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Black ice = commuting dangers

By Ian Brannan

It was 2003 and I was 22 years old when I got my drivers license. It had been nearly eight years since I had received my learners permit. Even though I had been legally allowed to drive I didn’t actually have a lot of experience actually driving.

In the span of 10 years since receiving my license, I have found myself in five accidents, some of which were my fault, some of them not. While this does not bode very well for me, it has taught me a few things about driving, especially in bad winter weather.

I drive a taxi for a living as well, so while I am not a driving instructor I have learned there are more than a few things that people can do during and after an accident to reduce chances of injury and decrease the stress level.

I find that the weather in Ottawa leads to a variety of difficulties that can lead to accidents with other vehicles both moving and stationary. In most parts of Canada in winter, the biggest problem I find is black ice, when ice forms on roads in such a way that it blends perfectly in with the road. It is dangerous because it is difficult to detect, making it one of the biggest factors in accidents.

Being calm when you get into a situation where your car will not stop, keep your feet off the brake and gas pedals, and allow the car to slow on its own helps I find. I also agree with Wikihow.com which says that the steering wheel should be kept straight. In my experience when you feel the back end of your car sliding left or right, make a gentle turn of the steering wheel in the same direction of the slide. If you fight the slide by steering in the opposite direction, you risk skidding or spinning out.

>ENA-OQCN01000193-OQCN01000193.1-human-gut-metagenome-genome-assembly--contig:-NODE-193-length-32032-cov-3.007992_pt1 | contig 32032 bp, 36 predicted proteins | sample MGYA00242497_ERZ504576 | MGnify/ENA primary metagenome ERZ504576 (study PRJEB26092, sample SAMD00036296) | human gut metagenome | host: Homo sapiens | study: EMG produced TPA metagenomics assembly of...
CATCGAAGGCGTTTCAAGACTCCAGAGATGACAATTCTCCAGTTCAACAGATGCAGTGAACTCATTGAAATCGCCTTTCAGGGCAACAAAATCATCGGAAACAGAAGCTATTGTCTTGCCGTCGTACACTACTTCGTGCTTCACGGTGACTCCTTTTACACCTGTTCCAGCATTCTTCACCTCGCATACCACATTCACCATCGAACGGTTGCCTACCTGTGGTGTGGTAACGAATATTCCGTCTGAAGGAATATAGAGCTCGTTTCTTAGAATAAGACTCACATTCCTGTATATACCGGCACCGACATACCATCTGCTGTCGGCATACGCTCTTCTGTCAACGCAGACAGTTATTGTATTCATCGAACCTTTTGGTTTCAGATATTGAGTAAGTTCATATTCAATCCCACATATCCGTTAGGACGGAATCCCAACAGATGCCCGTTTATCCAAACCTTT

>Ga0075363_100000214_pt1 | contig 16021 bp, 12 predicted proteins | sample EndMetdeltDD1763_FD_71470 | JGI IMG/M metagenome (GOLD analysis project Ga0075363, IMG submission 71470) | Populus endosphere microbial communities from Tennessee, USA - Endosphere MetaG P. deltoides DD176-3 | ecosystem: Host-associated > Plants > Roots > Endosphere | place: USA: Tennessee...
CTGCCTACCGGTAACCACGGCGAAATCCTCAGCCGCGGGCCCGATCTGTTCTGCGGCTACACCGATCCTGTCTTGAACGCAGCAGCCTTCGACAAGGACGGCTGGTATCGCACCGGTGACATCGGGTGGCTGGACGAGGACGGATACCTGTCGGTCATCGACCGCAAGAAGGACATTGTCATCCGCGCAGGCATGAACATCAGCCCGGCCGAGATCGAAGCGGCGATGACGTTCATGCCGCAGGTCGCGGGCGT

The second major problem driving in the winter is severely reduced visibility. Avoiding problems in this situation is just slowing down and paying attention to your surroundings. My advice is if you are uncomfortable driving in particular weather, pull over and don’t risk it.

In my five accidents, luckily, no one was seriously injured but it is difficult for everyone involved, and that stress goes up with the more cars involved. I had to start by checking a few things. First and most important was making sure that everyone in the vehicle I was in was okay, if there is anybody complaining of pains in their back or their neck. I made sure not to move them and told them not to move until we got some help.

Turning the car off and making sure it was safe to be around, that gas wasn’t spilled around the vehicle, was really the biggest concern. I was then concerned about other people involved in the accident.

I called the police, and if needed, the ambulance services, right away. It will take them time to arrive on scene and as far as I have seen it could take as long as 15 to 20 minutes for them to arrive.

I always took down everyone’s information, and after calming down, called my insurance company from the scene. Doing so helped get the insurance process started quickly, and they were able to help me faster than the police were able to.

Just remember a life is more important than a vehicle, and keeping a calm head during and after an accident will help in the case of an accident.

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